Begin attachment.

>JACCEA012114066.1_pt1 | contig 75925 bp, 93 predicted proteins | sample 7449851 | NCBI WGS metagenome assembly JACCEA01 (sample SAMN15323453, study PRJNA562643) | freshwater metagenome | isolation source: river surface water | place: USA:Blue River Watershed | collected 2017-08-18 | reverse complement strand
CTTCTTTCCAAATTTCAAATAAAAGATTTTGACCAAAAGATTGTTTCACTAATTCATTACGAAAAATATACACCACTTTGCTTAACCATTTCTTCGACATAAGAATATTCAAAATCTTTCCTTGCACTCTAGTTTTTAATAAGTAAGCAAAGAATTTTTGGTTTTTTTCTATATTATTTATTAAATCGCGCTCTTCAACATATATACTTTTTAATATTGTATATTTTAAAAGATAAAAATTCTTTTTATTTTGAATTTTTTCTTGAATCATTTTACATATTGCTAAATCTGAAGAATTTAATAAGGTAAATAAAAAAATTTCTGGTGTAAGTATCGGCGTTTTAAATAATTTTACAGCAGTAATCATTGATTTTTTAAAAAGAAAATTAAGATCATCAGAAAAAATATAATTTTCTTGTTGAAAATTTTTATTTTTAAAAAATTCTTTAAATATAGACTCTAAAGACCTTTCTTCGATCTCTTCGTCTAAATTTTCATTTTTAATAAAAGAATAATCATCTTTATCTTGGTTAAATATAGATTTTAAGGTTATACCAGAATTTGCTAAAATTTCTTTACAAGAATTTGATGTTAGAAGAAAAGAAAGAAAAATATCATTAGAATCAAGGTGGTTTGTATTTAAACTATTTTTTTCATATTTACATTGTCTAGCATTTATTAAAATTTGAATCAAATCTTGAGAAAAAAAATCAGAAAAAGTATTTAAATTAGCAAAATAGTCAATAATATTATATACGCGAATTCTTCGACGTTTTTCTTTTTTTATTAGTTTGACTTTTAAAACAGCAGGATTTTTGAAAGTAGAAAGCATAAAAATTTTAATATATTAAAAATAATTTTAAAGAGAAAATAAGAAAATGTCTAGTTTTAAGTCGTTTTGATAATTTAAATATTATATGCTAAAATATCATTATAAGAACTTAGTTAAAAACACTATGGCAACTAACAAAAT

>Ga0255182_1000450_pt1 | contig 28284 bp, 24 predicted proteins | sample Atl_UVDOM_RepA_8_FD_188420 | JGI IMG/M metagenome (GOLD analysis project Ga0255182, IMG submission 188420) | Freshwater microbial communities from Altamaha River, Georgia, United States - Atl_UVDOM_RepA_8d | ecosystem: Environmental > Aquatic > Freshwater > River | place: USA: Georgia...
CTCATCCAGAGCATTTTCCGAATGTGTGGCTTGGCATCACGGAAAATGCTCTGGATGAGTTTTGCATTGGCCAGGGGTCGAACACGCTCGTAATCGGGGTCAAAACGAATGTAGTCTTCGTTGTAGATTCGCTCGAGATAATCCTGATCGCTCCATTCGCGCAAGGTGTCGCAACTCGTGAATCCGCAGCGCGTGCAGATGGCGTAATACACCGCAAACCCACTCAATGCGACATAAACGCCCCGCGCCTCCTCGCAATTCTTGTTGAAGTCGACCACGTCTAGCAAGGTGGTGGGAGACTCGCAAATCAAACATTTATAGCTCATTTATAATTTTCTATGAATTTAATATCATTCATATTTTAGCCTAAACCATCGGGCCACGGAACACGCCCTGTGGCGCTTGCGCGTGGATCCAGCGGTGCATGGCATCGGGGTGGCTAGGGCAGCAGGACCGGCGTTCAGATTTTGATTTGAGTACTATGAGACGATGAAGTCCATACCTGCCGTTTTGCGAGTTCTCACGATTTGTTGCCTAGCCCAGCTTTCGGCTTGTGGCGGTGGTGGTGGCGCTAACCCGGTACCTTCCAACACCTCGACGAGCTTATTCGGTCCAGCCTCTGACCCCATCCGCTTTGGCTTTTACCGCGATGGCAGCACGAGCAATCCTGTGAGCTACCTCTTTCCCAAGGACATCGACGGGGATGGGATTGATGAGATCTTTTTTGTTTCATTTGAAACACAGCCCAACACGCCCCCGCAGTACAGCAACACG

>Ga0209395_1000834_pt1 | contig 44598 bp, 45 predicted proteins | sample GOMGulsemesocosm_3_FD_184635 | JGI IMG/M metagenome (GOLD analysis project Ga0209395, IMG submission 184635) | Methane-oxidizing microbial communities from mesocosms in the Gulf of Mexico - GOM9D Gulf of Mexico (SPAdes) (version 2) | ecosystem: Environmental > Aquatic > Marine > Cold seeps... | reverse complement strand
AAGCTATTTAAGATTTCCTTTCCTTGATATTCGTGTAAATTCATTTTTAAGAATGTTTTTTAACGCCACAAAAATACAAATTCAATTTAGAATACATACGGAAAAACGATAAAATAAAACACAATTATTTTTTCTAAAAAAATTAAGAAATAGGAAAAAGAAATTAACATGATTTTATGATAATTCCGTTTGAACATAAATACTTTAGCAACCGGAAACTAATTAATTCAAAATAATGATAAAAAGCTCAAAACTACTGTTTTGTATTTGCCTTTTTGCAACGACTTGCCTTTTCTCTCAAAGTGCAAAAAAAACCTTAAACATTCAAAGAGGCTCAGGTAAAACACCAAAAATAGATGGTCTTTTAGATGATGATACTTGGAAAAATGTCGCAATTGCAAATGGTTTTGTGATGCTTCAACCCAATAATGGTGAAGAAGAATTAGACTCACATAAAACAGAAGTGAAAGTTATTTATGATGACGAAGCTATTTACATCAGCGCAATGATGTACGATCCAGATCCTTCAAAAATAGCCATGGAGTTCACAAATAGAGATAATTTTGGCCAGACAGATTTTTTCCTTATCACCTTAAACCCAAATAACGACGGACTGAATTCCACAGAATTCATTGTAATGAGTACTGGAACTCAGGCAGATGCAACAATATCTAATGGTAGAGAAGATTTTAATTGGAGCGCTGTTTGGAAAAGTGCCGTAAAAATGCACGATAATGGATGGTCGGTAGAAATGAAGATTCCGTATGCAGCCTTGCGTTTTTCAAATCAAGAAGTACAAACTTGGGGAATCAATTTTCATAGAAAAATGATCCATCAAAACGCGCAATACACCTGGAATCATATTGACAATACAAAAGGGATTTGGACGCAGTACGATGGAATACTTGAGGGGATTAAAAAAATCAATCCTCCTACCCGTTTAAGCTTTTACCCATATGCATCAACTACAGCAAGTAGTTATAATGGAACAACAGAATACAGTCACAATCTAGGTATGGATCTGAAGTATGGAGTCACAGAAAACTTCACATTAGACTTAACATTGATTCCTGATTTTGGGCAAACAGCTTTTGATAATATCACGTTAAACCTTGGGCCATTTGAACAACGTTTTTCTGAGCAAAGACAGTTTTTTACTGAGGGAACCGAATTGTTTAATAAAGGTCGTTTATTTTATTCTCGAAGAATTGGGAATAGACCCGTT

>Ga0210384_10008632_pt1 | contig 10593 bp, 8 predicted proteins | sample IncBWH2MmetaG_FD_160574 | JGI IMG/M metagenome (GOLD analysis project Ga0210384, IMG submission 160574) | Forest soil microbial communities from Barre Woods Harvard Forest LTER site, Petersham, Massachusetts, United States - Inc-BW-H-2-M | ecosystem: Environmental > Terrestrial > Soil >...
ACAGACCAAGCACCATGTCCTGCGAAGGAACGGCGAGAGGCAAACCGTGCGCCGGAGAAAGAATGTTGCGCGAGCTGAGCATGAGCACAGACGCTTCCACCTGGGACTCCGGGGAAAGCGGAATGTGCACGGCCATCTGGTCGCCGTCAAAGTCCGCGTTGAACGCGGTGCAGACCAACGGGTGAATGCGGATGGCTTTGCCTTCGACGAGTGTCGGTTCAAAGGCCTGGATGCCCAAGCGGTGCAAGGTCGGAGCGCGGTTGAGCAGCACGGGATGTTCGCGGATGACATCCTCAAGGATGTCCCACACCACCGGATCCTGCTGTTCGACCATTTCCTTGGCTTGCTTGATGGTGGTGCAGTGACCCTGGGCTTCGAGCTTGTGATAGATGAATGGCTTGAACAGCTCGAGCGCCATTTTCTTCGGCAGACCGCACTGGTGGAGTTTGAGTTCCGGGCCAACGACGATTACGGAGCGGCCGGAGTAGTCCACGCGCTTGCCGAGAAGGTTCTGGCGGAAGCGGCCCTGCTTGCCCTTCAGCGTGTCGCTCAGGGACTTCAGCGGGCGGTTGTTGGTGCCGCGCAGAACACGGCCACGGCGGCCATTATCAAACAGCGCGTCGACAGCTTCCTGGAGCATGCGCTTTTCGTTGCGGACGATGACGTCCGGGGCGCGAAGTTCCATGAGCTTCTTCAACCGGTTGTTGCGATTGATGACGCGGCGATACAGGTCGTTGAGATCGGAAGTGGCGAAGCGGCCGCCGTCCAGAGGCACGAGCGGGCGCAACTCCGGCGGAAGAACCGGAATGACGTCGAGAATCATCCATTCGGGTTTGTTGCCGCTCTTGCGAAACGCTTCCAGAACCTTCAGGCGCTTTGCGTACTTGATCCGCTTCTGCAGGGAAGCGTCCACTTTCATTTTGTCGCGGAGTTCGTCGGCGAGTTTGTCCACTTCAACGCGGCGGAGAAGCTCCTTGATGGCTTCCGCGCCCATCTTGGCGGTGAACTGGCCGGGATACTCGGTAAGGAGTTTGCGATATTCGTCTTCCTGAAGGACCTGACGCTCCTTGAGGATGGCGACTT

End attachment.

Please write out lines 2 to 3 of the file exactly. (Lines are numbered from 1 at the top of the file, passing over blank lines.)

CTTCTTTCCAAATTTCAAATAAAAGATTTTGACCAAAAGATTGTTTCACTAATTCATTACGAAAAATATACACCACTTTGCTTAACCATTTCTTCGACATAAGAATATTCAAAATCTTTCCTTGCACTCTAGTTTTTAATAAGTAAGCAAAGAATTTTTGGTTTTTTTCTATATTATTTATTAAATCGCGCTCTTCAACATATATACTTTTTAATATTGTATATTTTAAAAGATAAAAATTCTTTTTATTTTGAATTTTTTCTTGAATCATTTTACATATTGCTAAATCTGAAGAATTTAATAAGGTAAATAAAAAAATTTCTGGTGTAAGTATCGGCGTTTTAAATAATTTTACAGCAGTAATCATTGATTTTTTAAAAAGAAAATTAAGATCATCAGAAAAAATATAATTTTCTTGTTGAAAATTTTTATTTTTAAAAAATTCTTTAAATATAGACTCTAAAGACCTTTCTTCGATCTCTTCGTCTAAATTTTCATTTTTAATAAAAGAATAATCATCTTTATCTTGGTTAAATATAGATTTTAAGGTTATACCAGAATTTGCTAAAATTTCTTTACAAGAATTTGATGTTAGAAGAAAAGAAAGAAAAATATCATTAGAATCAAGGTGGTTTGTATTTAAACTATTTTTTTCATATTTACATTGTCTAGCATTTATTAAAATTTGAATCAAATCTTGAGAAAAAAAATCAGAAAAAGTATTTAAATTAGCAAAATAGTCAATAATATTATATACGCGAATTCTTCGACGTTTTTCTTTTTTTATTAGTTTGACTTTTAAAACAGCAGGATTTTTGAAAGTAGAAAGCATAAAAATTTTAATATATTAAAAATAATTTTAAAGAGAAAATAAGAAAATGTCTAGTTTTAAGTCGTTTTGATAATTTAAATATTATATGCTAAAATATCATTATAAGAACTTAGTTAAAAACACTATGGCAACTAACAAAAT

>Ga0255182_1000450_pt1 | contig 28284 bp, 24 predicted proteins | sample Atl_UVDOM_RepA_8_FD_188420 | JGI IMG/M metagenome (GOLD analysis project Ga0255182, IMG submission 188420) | Freshwater microbial communities from Altamaha River, Georgia, United States - Atl_UVDOM_RepA_8d | ecosystem: Environmental > Aquatic > Freshwater > River | place: USA: Georgia...